Organizers of 2018 Google walkout allege retaliation from management

Meredith Whittaker and Claire Stapleton, in a mass mail to employees, said that they had faced cancellation of projects and other obstacles at work. Retaliation against those involved in organizing is against the law in the US

April 28, 2019 by Peoples Dispatch
The 2018 walkout saw 20,000 employees protesting Google's handling of sexual harassment cases.

On April 22, a complaint was filed against Google with the National Labor Relations Board by an anonymous individual. On the same day, two of the organizers of the 2018 global Google Walkout protest alleged, in a mass email to other employees, that they were facing retaliation from the management. Retaliation by companies is against the law in United States and attracts heavy penalties.

Google has been under pressure in the recent past over several labor rights issues. During the Walkout for Real Change campaign held in October 2018, over 20,000 employees had walked out of their desks in protest against the company’s handling of sexual abuse cases. The protesters had raised the issue of forced arbitration and the lack of transparency in investigations of sexual misconduct. In many cases, the protesters noted, those who complained of sexual harassment were forced into negotiation with their harassers and the company. The walkout attracted international attention and became the face of the emergent labor organizing and unionizing in technology companies.

In the mass email, published by Wired, Meredith Whittaker, among the seven known organizers of the walkout campaign, said that after the company disbanded its external AI ethics council on April 4, which she was part of, she was told that her role would be “changed dramatically”. The company also asked her to abandon the AI Now Institute, which she had co-founded, without stating a reason.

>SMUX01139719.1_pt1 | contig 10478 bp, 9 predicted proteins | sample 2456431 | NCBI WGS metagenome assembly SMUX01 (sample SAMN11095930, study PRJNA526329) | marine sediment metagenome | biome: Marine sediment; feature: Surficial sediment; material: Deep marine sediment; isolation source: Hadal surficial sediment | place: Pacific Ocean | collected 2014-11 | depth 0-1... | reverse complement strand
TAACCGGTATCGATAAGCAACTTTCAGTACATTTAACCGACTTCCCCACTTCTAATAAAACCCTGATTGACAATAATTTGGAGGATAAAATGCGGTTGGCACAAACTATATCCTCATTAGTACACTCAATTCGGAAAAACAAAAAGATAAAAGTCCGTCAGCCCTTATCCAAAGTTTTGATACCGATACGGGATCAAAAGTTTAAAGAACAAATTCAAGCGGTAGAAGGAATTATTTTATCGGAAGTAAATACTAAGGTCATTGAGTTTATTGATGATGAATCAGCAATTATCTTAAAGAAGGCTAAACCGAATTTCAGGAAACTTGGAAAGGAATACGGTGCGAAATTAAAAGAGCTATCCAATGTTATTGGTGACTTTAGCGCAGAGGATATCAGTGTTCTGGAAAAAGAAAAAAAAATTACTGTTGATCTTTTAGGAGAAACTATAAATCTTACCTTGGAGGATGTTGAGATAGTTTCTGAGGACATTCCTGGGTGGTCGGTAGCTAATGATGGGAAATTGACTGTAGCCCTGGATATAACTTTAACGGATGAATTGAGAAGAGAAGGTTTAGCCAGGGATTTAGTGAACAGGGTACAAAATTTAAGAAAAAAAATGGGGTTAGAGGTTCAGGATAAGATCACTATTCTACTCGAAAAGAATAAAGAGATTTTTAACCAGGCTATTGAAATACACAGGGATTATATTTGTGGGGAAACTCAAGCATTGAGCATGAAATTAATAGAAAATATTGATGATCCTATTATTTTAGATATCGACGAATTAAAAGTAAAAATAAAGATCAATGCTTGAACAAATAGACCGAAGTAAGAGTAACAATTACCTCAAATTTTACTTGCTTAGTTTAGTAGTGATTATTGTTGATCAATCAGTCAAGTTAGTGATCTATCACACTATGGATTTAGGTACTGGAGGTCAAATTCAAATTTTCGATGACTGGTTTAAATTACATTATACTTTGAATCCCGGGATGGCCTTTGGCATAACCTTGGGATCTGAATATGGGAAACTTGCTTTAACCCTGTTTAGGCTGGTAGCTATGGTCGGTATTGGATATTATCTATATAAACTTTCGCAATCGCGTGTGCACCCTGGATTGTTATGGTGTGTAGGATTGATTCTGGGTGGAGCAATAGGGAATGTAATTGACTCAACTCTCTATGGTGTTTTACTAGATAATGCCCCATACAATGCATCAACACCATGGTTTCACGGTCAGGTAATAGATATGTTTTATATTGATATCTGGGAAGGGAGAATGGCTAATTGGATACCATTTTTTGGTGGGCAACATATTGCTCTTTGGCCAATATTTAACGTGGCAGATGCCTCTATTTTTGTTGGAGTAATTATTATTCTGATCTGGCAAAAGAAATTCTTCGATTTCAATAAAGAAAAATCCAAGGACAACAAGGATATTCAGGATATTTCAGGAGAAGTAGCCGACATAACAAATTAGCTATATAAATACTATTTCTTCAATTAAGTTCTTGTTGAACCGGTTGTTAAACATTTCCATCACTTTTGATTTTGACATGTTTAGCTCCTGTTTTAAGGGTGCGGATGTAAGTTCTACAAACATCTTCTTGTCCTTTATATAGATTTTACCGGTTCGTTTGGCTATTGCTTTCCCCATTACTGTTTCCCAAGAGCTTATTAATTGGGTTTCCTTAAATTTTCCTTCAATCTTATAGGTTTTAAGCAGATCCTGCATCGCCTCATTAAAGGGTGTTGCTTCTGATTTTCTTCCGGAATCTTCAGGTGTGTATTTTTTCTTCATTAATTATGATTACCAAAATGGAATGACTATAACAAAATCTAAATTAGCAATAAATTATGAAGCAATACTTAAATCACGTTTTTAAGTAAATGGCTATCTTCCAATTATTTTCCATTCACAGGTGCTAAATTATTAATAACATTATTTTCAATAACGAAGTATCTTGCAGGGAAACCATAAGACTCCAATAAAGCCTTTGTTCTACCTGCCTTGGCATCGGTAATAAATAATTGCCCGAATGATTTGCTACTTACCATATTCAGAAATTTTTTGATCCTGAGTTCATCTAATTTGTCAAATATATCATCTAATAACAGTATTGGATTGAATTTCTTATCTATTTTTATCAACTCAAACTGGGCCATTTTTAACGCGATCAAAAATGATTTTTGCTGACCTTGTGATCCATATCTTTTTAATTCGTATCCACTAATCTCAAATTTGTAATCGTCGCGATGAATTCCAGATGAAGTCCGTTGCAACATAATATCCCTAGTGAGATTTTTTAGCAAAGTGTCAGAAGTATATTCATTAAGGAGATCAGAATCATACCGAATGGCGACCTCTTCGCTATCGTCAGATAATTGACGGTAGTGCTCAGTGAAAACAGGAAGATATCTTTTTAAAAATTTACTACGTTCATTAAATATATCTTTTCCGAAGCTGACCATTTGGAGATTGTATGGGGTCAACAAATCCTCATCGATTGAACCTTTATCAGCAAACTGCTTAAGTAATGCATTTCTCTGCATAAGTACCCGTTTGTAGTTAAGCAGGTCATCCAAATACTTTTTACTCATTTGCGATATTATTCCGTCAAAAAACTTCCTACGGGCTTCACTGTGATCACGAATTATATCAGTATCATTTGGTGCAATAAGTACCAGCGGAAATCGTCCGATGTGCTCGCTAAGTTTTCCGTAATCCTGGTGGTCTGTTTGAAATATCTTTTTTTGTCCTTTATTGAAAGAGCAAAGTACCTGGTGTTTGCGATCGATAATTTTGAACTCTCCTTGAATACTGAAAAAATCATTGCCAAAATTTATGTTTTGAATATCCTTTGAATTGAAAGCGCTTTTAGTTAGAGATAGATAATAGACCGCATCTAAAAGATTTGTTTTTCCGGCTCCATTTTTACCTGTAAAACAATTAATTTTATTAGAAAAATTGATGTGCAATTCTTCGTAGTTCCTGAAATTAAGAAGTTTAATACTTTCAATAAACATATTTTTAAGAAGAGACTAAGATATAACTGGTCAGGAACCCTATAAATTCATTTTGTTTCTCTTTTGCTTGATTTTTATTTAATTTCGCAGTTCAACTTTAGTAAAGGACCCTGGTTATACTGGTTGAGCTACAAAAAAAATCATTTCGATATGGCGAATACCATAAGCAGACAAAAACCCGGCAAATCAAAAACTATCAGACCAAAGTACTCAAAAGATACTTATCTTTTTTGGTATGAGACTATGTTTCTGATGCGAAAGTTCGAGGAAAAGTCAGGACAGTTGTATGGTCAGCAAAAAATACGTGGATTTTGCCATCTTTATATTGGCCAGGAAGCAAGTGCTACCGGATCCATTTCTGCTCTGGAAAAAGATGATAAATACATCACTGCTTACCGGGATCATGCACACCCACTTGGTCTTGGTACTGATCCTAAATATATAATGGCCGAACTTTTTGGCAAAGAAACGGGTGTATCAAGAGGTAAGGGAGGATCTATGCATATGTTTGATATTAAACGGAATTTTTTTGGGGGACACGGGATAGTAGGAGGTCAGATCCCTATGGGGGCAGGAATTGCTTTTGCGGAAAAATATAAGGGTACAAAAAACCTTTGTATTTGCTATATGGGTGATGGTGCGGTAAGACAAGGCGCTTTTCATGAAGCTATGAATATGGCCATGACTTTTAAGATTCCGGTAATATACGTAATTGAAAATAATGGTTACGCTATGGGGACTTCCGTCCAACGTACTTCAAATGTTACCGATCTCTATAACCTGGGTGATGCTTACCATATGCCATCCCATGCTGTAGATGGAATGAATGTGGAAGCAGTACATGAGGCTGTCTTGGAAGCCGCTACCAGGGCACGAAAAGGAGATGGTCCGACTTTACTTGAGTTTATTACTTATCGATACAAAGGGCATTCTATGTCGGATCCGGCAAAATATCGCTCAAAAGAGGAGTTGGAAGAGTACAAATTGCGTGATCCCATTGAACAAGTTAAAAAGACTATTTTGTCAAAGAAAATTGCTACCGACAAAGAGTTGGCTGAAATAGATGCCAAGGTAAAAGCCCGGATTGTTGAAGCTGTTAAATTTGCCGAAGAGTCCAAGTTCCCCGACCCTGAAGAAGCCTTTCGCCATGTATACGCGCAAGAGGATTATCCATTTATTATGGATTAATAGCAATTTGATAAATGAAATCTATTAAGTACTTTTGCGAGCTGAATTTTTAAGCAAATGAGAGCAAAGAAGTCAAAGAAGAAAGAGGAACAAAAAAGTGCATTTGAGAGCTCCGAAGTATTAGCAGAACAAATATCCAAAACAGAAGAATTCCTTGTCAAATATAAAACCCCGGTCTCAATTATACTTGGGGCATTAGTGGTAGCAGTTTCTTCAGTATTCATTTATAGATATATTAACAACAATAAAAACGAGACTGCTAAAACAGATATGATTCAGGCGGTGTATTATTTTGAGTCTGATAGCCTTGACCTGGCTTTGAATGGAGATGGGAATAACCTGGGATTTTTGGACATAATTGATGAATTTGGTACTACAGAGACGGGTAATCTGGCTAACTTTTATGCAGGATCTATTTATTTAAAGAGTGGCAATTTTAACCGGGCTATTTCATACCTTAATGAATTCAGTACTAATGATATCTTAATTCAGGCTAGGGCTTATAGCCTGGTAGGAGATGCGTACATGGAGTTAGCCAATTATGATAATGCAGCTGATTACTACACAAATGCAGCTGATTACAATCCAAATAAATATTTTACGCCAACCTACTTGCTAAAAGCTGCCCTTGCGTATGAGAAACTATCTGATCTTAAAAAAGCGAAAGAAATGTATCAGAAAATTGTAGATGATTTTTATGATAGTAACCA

Claire Stapleton, who wrote the mail along with Whittaker, has been working in the company for 12 years and is the marketing manager at YouTube. In the email, she said, “Two months after the walkout, I was told that I would be demoted, that I’d lose half my reports, and that a project that was approved was no longer on the table.” “While my work has been restored, the environment remains hostile and I consider quitting nearly every day,” she added.

When asked about the mass email, Google insisted that they “prohibit retaliation in the workplace” and that “there has been no retaliation here”. But in the letter, both Whittaker and Stapleton alleged that “Google has a culture of retaliation, which too often works to silence women, people of color and gender minorities.”

“It’s often confusing and drawn out,” the letter said, “consisting of icy conversations, gaslighting, project cancellations, transition rejections, or demotions. Behavior that tells someone the problem isn’t that they stood up to the company, it’s that they’re not good enough and don’t belong.”

Since the protest in October, Alphabet Inc., the parent body of Google, has been forced to make some significant changes, including ending of forced arbitration earlier this month and the opening of a new website where employees can file complaints of sexual misconduct at workplace. But there is no indication of any change or formulation of policies over conduct of sexual harassment cases and on the questions of transparency. Of late, Google founders have also started skipping the company’s weekly town halls, customary meetings where employees meet the management and have open conversations about workplace conditions.